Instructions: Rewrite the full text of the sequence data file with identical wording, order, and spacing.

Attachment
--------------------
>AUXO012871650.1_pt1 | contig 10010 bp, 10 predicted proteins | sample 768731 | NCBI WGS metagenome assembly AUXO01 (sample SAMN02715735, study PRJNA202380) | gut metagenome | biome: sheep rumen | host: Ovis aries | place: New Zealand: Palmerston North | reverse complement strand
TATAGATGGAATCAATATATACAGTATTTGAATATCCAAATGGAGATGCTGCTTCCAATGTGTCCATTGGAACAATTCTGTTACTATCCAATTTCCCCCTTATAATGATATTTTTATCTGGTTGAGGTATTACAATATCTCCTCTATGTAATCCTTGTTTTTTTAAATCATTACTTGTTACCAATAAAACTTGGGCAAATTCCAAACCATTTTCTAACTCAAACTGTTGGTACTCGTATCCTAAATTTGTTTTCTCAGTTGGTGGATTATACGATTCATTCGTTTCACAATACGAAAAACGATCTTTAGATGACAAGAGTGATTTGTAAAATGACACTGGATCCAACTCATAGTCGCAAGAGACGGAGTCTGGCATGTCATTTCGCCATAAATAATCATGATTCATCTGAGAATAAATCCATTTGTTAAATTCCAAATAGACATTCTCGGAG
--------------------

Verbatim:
>AUXO012871650.1_pt1 | contig 10010 bp, 10 predicted proteins | sample 768731 | NCBI WGS metagenome assembly AUXO01 (sample SAMN02715735, study PRJNA202380) | gut metagenome | biome: sheep rumen | host: Ovis aries | place: New Zealand: Palmerston North | reverse complement strand
TATAGATGGAATCAATATATACAGTATTTGAATATCCAAATGGAGATGCTGCTTCCAATGTGTCCATTGGAACAATTCTGTTACTATCCAATTTCCCCCTTATAATGATATTTTTATCTGGTTGAGGTATTACAATATCTCCTCTATGTAATCCTTGTTTTTTTAAATCATTACTTGTTACCAATAAAACTTGGGCAAATTCCAAACCATTTTCTAACTCAAACTGTTGGTACTCGTATCCTAAATTTGTTTTCTCAGTTGGTGGATTATACGATTCATTCGTTTCACAATACGAAAAACGATCTTTAGATGACAAGAGTGATTTGTAAAATGACACTGGATCCAACTCATAGTCGCAAGAGACGGAGTCTGGCATGTCATTTCGCCATAAATAATCATGATTCATCTGAGAATAAATCCATTTGTTAAATTCCAAATAGACATTCTCGGAG